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Fitbit and fertility: Not enough caution or context on 5-woman study


2 Star


Your Fitbit Could Help You Get Pregnant — Here’s How

Our Review Summary

The story focuses on how wearable technology — particularly the Fitbit — could help women track their ovulation cycle in order to increase the odds of becoming pregnant. The story does, briefly, address the fact that this will not help women who have other medical obstacles to becoming pregnant, but could have done more to address (even in brief) meaningful issues related to infertility. Similarly, while the story mentions the small sample size of the relevant study, it doesn’t stress that a study involving only five people is statistically not significant.


Why This Matters

Choosing to have a child is among the most important and personal decisions that a woman can make, and subsequent difficulties with conceiving can cause significant emotional distress. And these difficulties are not uncommon. According to the National Institutes of Health, “Studies suggest that after 1 year of having unprotected sex, 15% of couples are unable to conceive, and after 2 years, 10% of couples still have not had a successful pregnancy.” Many factors can contribute to fertility problems — in both women and men. Technology may prove to be an effective tool for helping women track their ovulation cycles, but the study discussed here is far too small to make any significant claims — and would still not be a guarantee that it will help many women become pregnant.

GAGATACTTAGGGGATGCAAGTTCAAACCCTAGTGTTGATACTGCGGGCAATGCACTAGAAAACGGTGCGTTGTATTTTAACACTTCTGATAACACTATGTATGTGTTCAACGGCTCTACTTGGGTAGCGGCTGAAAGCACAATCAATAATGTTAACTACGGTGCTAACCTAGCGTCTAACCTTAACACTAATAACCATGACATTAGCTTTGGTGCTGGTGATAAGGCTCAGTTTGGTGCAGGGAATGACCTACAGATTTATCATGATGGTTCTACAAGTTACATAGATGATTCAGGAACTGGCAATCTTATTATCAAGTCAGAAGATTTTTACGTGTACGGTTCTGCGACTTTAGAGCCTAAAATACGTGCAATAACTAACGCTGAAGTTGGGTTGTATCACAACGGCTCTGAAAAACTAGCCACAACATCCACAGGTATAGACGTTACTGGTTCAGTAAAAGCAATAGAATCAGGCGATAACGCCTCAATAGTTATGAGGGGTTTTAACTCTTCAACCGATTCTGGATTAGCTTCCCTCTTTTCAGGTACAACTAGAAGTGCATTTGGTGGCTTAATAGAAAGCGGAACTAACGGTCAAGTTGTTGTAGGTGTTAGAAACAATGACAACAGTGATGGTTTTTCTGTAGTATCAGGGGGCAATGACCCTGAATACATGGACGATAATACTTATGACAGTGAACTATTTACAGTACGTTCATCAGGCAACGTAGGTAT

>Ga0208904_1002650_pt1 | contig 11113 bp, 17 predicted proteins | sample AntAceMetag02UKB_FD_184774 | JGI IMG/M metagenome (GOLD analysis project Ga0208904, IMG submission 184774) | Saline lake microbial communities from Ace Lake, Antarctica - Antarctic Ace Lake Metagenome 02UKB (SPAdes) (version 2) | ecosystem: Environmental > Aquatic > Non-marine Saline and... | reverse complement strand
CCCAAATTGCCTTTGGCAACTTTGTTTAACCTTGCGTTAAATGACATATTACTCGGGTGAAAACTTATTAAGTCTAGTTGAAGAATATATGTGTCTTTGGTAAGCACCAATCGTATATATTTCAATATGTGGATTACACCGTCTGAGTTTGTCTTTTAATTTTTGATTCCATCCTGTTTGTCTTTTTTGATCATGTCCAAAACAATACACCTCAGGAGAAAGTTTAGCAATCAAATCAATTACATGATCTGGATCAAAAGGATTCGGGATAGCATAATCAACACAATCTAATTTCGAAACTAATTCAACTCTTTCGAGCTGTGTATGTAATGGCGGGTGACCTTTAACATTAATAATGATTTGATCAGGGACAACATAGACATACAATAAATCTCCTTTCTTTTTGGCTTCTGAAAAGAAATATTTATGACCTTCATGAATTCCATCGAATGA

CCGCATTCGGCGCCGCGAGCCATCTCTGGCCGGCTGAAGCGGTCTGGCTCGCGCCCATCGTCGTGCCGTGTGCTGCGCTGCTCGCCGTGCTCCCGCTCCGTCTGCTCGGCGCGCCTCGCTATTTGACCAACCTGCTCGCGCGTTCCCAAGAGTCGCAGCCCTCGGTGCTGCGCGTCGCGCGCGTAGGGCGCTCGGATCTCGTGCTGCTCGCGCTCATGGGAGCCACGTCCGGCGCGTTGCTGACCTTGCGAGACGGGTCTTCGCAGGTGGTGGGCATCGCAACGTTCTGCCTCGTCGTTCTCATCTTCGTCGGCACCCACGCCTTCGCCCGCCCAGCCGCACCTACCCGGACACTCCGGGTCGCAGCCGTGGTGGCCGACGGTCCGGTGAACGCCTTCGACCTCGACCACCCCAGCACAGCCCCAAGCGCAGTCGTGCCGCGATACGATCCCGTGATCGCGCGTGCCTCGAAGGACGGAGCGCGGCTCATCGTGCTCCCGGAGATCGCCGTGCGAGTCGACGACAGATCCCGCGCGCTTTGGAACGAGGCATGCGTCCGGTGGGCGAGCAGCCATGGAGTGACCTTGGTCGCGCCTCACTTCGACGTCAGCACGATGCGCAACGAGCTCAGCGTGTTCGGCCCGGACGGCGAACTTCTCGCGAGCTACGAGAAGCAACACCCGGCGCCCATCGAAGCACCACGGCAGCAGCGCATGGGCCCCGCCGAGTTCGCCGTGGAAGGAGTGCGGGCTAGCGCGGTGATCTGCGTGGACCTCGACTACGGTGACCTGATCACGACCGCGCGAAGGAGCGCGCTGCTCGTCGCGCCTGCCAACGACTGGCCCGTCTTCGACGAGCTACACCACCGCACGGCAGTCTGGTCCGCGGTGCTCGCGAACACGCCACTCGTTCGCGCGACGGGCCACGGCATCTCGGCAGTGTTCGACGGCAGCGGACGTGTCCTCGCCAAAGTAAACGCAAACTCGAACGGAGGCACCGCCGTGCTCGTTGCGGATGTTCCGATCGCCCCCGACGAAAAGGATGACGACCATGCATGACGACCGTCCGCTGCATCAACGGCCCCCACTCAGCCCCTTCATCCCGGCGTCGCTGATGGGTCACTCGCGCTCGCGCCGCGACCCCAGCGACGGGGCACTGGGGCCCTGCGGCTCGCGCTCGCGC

Does the story adequately discuss the costs of the intervention?

Not Satisfactory

The story quotes a company official calling this a “cheaper” method for those who want to get pregnant. But no numbers are provided to back this up. Fitbits can cost anywhere from 60 to more than 100 dollars. They also require users to have smartphones or tablets to interact with the fitbit — and with the (free) app discussed in the bulk of the article. Other technologies are also discussed in the article, with no mention of related costs.

Does the story adequately quantify the benefits of the treatment/test/product/procedure?

Not Satisfactory

The benefit here would presumably be that women wishing to become pregnant would be more likely to become pregnant more quickly if they were using a Fitbit to track their ovulation cycles. To our knowledge, no study has been done to determine whether that’s the case — and the story doesn’t address this.

What’s more, it’s not clear whether the 5 women studied are part of the 90% of childbearing-age women who would be able to become pregnant without resorting to this device.

Does the story adequately explain/quantify the harms of the intervention?


It’s not clear what any potential harms might be in this case, though one possibility is that some women may delay taking steps to diagnose possible fertility problems in order to use this technology. Another possible “harm” is the bother and cost of using this device by women who would become pregnant anyway without any problem.